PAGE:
Activists on either side of the climate fight may argue whether wind turbines are eyesores or majestic beauties. Meanwhile, designers have drawn up plans for a massive solar duck for the waters around Copenhagen.
A bit like a bath toy, but instead of yellow rubber, its skin would be made of solar PV cells, and rather than bathtub-sized, it’s scaled up for a cityscape. The inspiration isn’t just the rubber duckie, but the Common Eider Duck; currently a familiar sight in Copenhagen, it’s a species at risk from climate change.
The idea – part of the Land Art Generator Competition – is just an idea at the moment. It’s art. Rooted in the belief that aesthetics and social interaction matter when it comes to renewable energy, it aims to push visionary thinking over renewable energy beyond just technical details.
All the Land Art Generator ideas are site-specific. Part of the point is that innovation in energy will only work if we work in harmony with the culture, society and the environment (built and natural). In 2012, they considered Freshkills Park, New York City. In 2010, it was Dubai and Abu Dhabi, UAE. 2012 ideas have included a NASA-inspired field of red solar balloons, a kinetic playground, solar baths and a collection of swaying leaves designed to reflect the Manhattan skyline and harvest both wind and solar energy, depending on the variable weather. The Copenhagen-inspired ideas also include a Viking-inspired series of giant horns built from decommissioned ships; wind turbines and sound-art at once, inviting us to consider Danish pasts and futures.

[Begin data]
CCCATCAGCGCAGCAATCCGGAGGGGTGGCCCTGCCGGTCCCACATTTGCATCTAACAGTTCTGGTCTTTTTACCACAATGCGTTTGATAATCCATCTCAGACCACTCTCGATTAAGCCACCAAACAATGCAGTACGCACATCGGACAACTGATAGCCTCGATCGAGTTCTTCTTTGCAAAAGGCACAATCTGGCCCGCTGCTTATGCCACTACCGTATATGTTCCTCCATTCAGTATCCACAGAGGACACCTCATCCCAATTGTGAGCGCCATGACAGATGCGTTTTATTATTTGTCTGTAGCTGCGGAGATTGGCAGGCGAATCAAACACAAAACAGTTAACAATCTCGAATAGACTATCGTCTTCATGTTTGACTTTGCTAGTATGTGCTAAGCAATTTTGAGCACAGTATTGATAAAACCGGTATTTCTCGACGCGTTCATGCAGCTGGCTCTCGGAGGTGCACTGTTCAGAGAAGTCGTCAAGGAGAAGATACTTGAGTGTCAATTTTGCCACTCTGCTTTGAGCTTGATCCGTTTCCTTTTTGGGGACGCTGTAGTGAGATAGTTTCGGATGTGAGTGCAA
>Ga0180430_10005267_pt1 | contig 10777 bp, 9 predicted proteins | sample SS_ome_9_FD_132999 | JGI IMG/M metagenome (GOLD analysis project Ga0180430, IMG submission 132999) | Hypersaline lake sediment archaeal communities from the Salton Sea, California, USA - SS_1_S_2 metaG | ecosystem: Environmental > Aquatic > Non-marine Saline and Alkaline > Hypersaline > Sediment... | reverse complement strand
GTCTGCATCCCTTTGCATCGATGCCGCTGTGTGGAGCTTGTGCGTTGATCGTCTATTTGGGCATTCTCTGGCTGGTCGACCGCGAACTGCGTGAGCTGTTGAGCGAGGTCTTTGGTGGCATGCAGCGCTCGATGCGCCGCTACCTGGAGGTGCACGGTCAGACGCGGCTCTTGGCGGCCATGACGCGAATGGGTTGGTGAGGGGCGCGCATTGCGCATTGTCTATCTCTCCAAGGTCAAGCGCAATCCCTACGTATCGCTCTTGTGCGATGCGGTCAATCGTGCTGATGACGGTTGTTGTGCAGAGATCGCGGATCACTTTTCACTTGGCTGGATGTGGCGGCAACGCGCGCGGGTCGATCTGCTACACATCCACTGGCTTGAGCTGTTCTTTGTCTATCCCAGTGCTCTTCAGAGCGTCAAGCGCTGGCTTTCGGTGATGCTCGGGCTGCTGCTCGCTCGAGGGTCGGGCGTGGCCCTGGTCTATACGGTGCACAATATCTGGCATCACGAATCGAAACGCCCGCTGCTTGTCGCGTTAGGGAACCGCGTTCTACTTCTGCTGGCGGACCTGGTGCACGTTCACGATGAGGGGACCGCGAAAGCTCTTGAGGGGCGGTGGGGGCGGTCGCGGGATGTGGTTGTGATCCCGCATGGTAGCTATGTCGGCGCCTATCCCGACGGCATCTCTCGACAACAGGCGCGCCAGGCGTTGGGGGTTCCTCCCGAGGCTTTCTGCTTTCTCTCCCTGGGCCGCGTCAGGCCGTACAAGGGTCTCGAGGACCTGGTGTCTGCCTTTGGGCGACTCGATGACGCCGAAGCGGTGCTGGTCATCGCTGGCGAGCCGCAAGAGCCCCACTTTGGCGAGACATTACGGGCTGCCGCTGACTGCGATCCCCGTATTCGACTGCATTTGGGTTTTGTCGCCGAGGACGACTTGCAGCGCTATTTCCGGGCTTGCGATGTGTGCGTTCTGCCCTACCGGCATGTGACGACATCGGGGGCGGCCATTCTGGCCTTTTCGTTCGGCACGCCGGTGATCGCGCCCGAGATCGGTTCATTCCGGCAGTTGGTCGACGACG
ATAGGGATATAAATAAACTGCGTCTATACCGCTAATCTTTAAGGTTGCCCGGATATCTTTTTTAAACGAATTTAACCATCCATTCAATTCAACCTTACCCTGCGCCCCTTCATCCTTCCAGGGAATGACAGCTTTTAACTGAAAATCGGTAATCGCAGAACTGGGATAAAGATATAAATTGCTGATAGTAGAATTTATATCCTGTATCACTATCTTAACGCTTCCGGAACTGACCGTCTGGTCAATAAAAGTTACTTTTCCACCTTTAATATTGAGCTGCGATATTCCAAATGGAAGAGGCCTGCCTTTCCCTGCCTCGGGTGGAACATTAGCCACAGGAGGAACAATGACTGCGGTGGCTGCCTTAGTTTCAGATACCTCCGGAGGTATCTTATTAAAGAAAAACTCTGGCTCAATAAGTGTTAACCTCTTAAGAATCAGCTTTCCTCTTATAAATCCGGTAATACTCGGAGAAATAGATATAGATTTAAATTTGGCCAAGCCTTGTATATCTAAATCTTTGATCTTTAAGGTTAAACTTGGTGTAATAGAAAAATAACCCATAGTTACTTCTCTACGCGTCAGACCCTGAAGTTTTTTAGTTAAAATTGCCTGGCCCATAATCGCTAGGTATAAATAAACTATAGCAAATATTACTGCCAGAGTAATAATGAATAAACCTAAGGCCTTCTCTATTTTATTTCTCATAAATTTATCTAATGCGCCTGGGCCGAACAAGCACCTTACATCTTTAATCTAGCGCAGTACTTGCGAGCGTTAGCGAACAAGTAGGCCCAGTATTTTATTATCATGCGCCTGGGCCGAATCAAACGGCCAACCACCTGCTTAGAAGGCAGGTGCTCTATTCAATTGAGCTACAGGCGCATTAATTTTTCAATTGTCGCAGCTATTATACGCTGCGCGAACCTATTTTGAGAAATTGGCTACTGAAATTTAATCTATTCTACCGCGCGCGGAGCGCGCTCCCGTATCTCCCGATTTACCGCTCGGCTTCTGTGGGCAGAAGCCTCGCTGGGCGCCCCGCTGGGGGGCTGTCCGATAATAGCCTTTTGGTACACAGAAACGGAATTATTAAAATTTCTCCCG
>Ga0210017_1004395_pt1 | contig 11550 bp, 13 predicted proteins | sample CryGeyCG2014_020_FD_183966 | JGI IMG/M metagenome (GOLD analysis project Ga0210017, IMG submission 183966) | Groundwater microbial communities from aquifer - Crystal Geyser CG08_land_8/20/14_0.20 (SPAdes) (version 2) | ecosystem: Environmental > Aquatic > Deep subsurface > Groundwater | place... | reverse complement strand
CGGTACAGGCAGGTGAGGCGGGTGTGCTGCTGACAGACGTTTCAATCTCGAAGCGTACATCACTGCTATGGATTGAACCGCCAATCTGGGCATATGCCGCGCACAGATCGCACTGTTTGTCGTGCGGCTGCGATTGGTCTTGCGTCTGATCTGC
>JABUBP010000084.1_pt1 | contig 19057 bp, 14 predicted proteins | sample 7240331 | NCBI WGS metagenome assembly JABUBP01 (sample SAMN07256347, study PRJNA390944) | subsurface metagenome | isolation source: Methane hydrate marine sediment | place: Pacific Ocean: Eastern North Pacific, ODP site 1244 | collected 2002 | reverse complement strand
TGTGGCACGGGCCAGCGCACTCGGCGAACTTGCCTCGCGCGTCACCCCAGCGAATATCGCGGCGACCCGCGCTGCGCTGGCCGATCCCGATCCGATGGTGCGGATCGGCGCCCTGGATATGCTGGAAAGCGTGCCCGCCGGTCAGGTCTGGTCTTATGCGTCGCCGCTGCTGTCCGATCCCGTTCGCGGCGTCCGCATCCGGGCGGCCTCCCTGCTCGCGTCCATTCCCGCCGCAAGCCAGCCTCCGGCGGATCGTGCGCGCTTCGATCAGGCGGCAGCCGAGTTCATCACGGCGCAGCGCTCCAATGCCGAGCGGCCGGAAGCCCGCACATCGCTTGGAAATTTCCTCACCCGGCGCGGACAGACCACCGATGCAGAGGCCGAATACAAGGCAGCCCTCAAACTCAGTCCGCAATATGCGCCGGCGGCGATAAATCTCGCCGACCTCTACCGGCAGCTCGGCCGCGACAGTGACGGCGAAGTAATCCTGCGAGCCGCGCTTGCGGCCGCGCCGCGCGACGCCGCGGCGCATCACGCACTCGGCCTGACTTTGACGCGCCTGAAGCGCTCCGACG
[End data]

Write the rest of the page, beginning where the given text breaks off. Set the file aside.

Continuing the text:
But back to the duck, which is much more than a renewable energy generator, it’s also an energy storage device and a tourist destination, a celebration of local wildlife and a piece of public art. The duck is designed not only to create and store energy, but help us see that energy in practice. Solar radiation is converted to electricity using reasonably simple, and cheap, off-the-shelf PV panels. The floating nature of the duck also offers some degree of energy storage. The nod to the Eider invites us to think about the impacts of global warming, and what we might save by responding to it. The floating height of the piece is also designed to indicate city-wide energy use: As demand peaks, it sinks. Visitors can climb inside the duck, letting them see the back of the solar PV panels’ mesh, as well as the seawater rising and falling within storage tanks.
Copenhagen is known for fairytales. The bronze Little Mermaid (Den lille havfrue) statue sits at the side of the Langelinie Promenade where many of the Land Art Generator ideas have imagined themselves. Maybe one day the Solar Duck and its ilk will be more than just stories told by designers. Or at least, maybe this bit of design-storytelling will help us imagine new, brighter, cleaner and more sustainable futures. Four years on from the first Land Art Generator, we might ask when we’re likely to see these sorts of ideas realised. I for one would like a chance to play with my renewable energy.